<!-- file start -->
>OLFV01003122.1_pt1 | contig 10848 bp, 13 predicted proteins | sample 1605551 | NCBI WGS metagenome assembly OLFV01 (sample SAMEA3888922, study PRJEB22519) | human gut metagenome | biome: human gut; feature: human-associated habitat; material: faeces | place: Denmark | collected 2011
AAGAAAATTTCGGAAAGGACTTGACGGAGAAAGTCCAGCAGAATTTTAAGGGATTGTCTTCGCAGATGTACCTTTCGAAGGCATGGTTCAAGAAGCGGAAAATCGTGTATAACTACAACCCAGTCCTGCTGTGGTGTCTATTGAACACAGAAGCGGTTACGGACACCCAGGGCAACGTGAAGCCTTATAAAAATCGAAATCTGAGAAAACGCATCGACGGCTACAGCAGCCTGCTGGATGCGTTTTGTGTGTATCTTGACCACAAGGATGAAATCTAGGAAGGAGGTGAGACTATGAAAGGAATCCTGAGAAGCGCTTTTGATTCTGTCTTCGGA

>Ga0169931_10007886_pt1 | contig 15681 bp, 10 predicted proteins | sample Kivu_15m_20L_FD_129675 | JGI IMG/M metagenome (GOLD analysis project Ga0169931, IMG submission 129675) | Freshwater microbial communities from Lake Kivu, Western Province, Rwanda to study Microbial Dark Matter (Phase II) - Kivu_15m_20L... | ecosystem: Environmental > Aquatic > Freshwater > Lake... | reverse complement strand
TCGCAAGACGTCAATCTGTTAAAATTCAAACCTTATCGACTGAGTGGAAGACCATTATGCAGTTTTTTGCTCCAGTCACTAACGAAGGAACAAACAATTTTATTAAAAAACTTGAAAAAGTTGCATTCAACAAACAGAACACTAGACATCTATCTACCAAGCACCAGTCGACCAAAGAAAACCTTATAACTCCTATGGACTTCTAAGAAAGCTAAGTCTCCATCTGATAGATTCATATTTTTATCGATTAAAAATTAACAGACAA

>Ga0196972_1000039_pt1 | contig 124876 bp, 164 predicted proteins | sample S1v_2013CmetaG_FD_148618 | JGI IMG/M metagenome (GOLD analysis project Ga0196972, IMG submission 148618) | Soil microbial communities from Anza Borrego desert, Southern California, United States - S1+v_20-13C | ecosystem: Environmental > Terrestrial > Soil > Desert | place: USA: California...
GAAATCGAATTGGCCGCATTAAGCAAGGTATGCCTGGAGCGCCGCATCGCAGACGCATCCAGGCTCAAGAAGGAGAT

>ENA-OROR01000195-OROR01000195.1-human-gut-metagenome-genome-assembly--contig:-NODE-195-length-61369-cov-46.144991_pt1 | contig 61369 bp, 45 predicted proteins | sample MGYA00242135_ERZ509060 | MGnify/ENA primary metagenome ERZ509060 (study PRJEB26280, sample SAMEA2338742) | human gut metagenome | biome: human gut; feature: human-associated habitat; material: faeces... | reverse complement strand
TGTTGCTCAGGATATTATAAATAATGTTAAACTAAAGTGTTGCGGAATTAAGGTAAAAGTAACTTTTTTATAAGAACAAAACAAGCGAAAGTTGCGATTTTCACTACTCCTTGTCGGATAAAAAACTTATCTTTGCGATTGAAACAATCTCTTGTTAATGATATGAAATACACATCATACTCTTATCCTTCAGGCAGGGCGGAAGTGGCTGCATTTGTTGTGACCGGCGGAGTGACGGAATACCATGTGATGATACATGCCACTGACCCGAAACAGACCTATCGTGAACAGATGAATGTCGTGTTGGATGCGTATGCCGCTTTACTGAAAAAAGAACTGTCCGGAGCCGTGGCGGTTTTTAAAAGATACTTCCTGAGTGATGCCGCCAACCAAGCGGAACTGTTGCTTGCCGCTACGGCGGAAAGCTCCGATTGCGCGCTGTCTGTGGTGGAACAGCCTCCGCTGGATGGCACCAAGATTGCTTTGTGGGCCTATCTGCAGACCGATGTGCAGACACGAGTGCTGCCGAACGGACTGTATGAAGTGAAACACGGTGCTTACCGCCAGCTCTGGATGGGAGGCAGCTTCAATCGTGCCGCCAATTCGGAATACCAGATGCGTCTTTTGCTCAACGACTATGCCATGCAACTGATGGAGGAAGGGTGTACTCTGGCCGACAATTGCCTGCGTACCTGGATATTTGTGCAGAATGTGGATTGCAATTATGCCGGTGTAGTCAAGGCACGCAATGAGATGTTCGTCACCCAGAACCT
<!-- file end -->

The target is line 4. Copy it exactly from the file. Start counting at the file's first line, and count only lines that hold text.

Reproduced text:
TCGCAAGACGTCAATCTGTTAAAATTCAAACCTTATCGACTGAGTGGAAGACCATTATGCAGTTTTTTGCTCCAGTCACTAACGAAGGAACAAACAATTTTATTAAAAAACTTGAAAAAGTTGCATTCAACAAACAGAACACTAGACATCTATCTACCAAGCACCAGTCGACCAAAGAAAACCTTATAACTCCTATGGACTTCTAAGAAAGCTAAGTCTCCATCTGATAGATTCATATTTTTATCGATTAAAAATTAACAGACAA